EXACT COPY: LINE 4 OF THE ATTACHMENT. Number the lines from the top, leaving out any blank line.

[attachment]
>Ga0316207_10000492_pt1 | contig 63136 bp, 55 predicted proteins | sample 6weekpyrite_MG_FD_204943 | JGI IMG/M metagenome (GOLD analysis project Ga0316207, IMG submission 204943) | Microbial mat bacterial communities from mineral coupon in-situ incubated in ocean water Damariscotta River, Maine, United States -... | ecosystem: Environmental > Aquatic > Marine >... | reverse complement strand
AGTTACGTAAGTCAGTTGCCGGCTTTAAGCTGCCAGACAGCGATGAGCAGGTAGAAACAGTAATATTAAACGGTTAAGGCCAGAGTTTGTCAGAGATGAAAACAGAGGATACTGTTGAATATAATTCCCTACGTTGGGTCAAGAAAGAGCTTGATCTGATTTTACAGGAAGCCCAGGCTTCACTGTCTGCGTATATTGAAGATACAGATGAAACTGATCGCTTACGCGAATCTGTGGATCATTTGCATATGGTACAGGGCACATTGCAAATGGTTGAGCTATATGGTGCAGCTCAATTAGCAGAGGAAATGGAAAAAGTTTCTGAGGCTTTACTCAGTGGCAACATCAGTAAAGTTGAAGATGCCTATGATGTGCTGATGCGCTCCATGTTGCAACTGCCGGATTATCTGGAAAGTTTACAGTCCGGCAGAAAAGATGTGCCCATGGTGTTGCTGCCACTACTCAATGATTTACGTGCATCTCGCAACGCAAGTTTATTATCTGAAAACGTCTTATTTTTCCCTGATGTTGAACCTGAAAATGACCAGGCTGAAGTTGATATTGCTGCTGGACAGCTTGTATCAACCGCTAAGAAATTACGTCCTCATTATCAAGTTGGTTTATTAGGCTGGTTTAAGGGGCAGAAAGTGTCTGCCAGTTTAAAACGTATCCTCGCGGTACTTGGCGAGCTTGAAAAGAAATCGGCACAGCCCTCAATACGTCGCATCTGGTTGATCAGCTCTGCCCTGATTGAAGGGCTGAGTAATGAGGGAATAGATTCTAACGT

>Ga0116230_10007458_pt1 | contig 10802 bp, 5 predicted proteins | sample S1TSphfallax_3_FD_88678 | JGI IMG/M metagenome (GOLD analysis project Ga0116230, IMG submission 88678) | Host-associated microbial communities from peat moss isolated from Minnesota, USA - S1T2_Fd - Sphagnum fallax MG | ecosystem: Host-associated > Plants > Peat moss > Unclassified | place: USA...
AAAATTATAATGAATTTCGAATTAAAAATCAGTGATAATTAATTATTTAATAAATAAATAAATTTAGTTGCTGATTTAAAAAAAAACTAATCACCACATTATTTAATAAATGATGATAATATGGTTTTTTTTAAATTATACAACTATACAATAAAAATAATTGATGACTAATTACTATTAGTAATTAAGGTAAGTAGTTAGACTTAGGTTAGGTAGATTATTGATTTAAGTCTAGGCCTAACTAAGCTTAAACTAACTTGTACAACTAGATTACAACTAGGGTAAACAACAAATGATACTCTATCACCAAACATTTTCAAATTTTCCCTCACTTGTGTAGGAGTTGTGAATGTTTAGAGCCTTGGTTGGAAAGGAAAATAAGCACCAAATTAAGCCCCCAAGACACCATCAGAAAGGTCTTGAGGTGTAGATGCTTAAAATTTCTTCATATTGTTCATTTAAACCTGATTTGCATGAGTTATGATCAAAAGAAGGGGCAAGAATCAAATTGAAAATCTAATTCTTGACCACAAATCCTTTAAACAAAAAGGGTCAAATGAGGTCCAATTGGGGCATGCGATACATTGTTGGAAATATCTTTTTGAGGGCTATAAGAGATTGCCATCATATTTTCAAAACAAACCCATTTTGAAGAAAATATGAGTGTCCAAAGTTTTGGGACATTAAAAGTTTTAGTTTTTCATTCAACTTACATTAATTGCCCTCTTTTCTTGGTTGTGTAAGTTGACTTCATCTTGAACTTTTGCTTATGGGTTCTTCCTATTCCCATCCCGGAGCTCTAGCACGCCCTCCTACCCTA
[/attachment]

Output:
AAAATTATAATGAATTTCGAATTAAAAATCAGTGATAATTAATTATTTAATAAATAAATAAATTTAGTTGCTGATTTAAAAAAAAACTAATCACCACATTATTTAATAAATGATGATAATATGGTTTTTTTTAAATTATACAACTATACAATAAAAATAATTGATGACTAATTACTATTAGTAATTAAGGTAAGTAGTTAGACTTAGGTTAGGTAGATTATTGATTTAAGTCTAGGCCTAACTAAGCTTAAACTAACTTGTACAACTAGATTACAACTAGGGTAAACAACAAATGATACTCTATCACCAAACATTTTCAAATTTTCCCTCACTTGTGTAGGAGTTGTGAATGTTTAGAGCCTTGGTTGGAAAGGAAAATAAGCACCAAATTAAGCCCCCAAGACACCATCAGAAAGGTCTTGAGGTGTAGATGCTTAAAATTTCTTCATATTGTTCATTTAAACCTGATTTGCATGAGTTATGATCAAAAGAAGGGGCAAGAATCAAATTGAAAATCTAATTCTTGACCACAAATCCTTTAAACAAAAAGGGTCAAATGAGGTCCAATTGGGGCATGCGATACATTGTTGGAAATATCTTTTTGAGGGCTATAAGAGATTGCCATCATATTTTCAAAACAAACCCATTTTGAAGAAAATATGAGTGTCCAAAGTTTTGGGACATTAAAAGTTTTAGTTTTTCATTCAACTTACATTAATTGCCCTCTTTTCTTGGTTGTGTAAGTTGACTTCATCTTGAACTTTTGCTTATGGGTTCTTCCTATTCCCATCCCGGAGCTCTAGCACGCCCTCCTACCCTA